I will next be talking about an adventure with my husband’s grandkids. Ankle biters–three and six. So, stay tuned.

 

Been gone a long time from this blog

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So sorry to be absent so long. I will be returning with new adventures in art. The next great adventure is a conference called, The Business of Art. I will post what I learned, so stay tuned for some hot tips. And, I’ll post some new jewelry and art objects. I’m learning to work with some new media, like rocks! We recently did an art festival in Kayenta, Utah. Although it wasn’t as successful as we’d hoped, the location is awesome–red rock, sand, cactus! We worked hard to provide new art for sale. Randy made wooden jewelry boxes! They were beautiful. I am also making spirit dolls for comfort and support. Here’s one. Well, I tried, but I’m on my iPad and it is hinkey after the latest update. I’m going to try one more time from my computer.jewelry 9-14 041

We Survived the Grand Wash Bay Death March

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Death Hike

I’ve been absent awhile–crazy busy with work and art and family, but I’m taking a few minutes to share an adventure with you that was pretty scary at the time.
We have some German friends that we take into the desert when time and opportunity permits. We’ve always taken them to places that we have scouted out first and have run out of those, so Randy decided he wanted to see if we could get to the river from Lake Mead.
Several years ago, this would have been impossible without a boat, but the lake is down by more than 100 feet, so it isn’t anything like it used to be. There’s actually a sandbar you can cross to reach a point where you can see the river.
We first unloaded at a spot we could hike from, set up and ate lunch. Then we headed out across dry (or not so dry) lake bed, thinking we had about two miles in and two miles out. That’s what google earth showed, anyway. Turns out to be way more miles than any of us had anticipated.
Let me interject here: our friends are 70 and 73 and we are 63 and 62–not young ‘uns anymore, but not cause for alarm at the beginning of the journey. They live at the edge of the desert and take long walks when temperature and weather permit. But, neither had hiked for several summer months.
After crossing the lake bed, we encountered an area overgrown with Tamarisk trees or bushes really. These monsters were imported for erosion control and have taken over the water ways throughout the southwest, choking out native vegetation and destroying native habitat. Well, they nearly destroyed us.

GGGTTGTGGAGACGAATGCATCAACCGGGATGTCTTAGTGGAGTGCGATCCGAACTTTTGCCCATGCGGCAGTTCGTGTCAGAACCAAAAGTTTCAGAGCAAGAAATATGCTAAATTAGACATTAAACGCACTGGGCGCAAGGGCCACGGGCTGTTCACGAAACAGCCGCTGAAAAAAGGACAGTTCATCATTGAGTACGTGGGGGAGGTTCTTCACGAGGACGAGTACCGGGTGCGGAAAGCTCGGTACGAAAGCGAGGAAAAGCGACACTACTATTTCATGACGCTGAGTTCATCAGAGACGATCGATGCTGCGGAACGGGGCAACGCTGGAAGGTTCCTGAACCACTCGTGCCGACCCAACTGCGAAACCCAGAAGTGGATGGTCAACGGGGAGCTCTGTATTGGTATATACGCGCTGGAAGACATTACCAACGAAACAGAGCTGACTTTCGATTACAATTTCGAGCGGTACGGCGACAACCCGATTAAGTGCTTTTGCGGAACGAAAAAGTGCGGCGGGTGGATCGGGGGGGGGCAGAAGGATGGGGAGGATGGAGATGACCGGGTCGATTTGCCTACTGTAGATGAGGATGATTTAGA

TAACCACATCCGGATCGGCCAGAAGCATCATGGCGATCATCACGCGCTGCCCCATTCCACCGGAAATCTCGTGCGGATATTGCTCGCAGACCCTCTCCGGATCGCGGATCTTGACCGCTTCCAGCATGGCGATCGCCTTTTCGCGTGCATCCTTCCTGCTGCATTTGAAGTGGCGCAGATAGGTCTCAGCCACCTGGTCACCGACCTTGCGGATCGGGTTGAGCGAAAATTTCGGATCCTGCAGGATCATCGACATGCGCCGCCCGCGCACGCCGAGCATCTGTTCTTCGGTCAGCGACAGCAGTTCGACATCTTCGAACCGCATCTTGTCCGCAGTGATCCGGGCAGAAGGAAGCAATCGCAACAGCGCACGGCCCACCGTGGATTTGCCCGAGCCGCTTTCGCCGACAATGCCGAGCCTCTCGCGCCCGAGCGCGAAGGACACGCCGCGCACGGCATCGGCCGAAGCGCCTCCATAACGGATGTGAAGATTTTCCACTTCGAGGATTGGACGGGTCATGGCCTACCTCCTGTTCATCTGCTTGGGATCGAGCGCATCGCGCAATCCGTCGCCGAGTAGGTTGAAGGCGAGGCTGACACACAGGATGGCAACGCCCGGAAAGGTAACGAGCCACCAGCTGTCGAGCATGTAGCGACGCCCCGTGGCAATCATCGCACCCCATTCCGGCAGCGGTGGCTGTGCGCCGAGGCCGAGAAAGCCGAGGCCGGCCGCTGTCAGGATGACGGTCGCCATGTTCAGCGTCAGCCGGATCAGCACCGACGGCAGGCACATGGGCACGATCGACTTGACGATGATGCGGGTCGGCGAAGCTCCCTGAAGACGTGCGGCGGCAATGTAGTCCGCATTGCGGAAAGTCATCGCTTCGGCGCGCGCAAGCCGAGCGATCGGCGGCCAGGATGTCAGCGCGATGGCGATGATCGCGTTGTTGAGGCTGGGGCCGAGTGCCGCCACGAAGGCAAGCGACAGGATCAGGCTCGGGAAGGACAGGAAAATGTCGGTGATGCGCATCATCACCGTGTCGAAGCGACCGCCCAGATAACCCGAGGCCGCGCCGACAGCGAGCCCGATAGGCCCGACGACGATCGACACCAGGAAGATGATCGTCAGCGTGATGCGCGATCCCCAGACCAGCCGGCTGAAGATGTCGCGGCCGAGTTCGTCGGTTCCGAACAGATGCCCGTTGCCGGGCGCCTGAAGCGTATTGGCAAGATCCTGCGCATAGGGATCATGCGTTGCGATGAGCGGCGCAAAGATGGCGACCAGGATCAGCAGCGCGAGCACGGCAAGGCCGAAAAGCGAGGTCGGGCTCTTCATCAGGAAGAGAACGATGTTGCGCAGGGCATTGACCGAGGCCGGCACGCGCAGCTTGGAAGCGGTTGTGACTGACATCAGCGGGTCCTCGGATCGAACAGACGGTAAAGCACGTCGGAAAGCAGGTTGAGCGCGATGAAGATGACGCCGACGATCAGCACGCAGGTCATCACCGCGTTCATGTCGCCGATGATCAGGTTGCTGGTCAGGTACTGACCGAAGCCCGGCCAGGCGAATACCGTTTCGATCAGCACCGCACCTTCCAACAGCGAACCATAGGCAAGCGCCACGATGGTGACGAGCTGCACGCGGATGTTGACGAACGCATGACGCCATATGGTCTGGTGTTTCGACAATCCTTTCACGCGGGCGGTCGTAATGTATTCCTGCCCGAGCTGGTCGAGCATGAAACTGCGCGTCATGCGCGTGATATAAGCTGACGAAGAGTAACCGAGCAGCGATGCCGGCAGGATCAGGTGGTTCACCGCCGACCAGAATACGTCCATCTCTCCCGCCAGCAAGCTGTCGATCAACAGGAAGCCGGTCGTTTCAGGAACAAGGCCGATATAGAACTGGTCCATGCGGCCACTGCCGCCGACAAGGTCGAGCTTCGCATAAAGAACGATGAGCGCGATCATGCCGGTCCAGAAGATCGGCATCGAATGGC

After we fought our way through the bushes, I and the Germans decided we didn’t want to see the river afterall. Randy suggested we cut across and then head back along the lake shore, as it looked easier. Looks can be deceiving.
Randy headed for the River and we cut across the old lake bed completed congested with Tamarisk.
Part way through, I discovered that our male friend had mild diabetes and didn’t have any water with him. He began to stumble and fall and I began to get worried. In hindsight, I sould have insisted we go back, but it seemed like this was an easier choice–turns out we were caught between a rock and a hard place.
We often encounted areas where there was still water and fisures where the mud had dried and shrank up. Let’s not even talk about the branches that grabbed, tore at and tripped us up.
About two-thirds of the way through, I started to get really concerned for my friends. I made haste to the shore where Randy waited for us. Bu now it was four o’clock in the afternoon with only one-and-a-half hours to dark. Randy took off for the car and flashlights and water and we trudged along the shore.
Our friends were already exhausted and out of water, but there was nothing to do but carry on. The terraine was so rugged that I knew we would never make it out before dark and I was worried about getting the 73 year old diabetic out. He had fallen many times. And his wife was complaining about cramps in her legs. She, too, had no water.

I moved to the head of the pack and scouted easier routes for them, all the while getting more and more scared. Not of wild animals, nor of spending the night in the desert, but of losing our way or of my friends giving out. As night fell–thank god we had a full moon, the way got harder and I felt lost in the wilderness.

My friend shook his head and said that we were going to die out there. I don’t remember ever feeling that way because I knew that Randy would find us, but I just didn’t know if we were where we should be. Finally it got too dark to carry on and I knew we needed to stop and stay put if we were to be found that night.

My friend insisted we walk 300 more yards and it’s a good thing we did. Over the crest of the hill I could see a light coming our way. Until that point, I didn’t even know if we were headed in the right direction. Once Randy reached us with water and lights we headed out again, my German friends supporting on another and Randy and I leading the way. There we three huge ravines to cross and an uphill climb to reach the truck, which Randy had pointed out way and left running.

My trust in my husband was rewarded, but I’m not sure my friends will ever want adventure again, and I can safely say that I don’t want that much adventure either. The truth is that we could have died out there. One of us could have fallen and gotten seriously hurt.

Please, if you head out on a hike, make sure you are prepared for anything that might happen. And listen to your gut. If I had, we would have turned around and been safely at the truck long before nightfall. As it was, we hiked at least 6 miles in unforgiving terraine. Amazing what you can do when survival is at stake.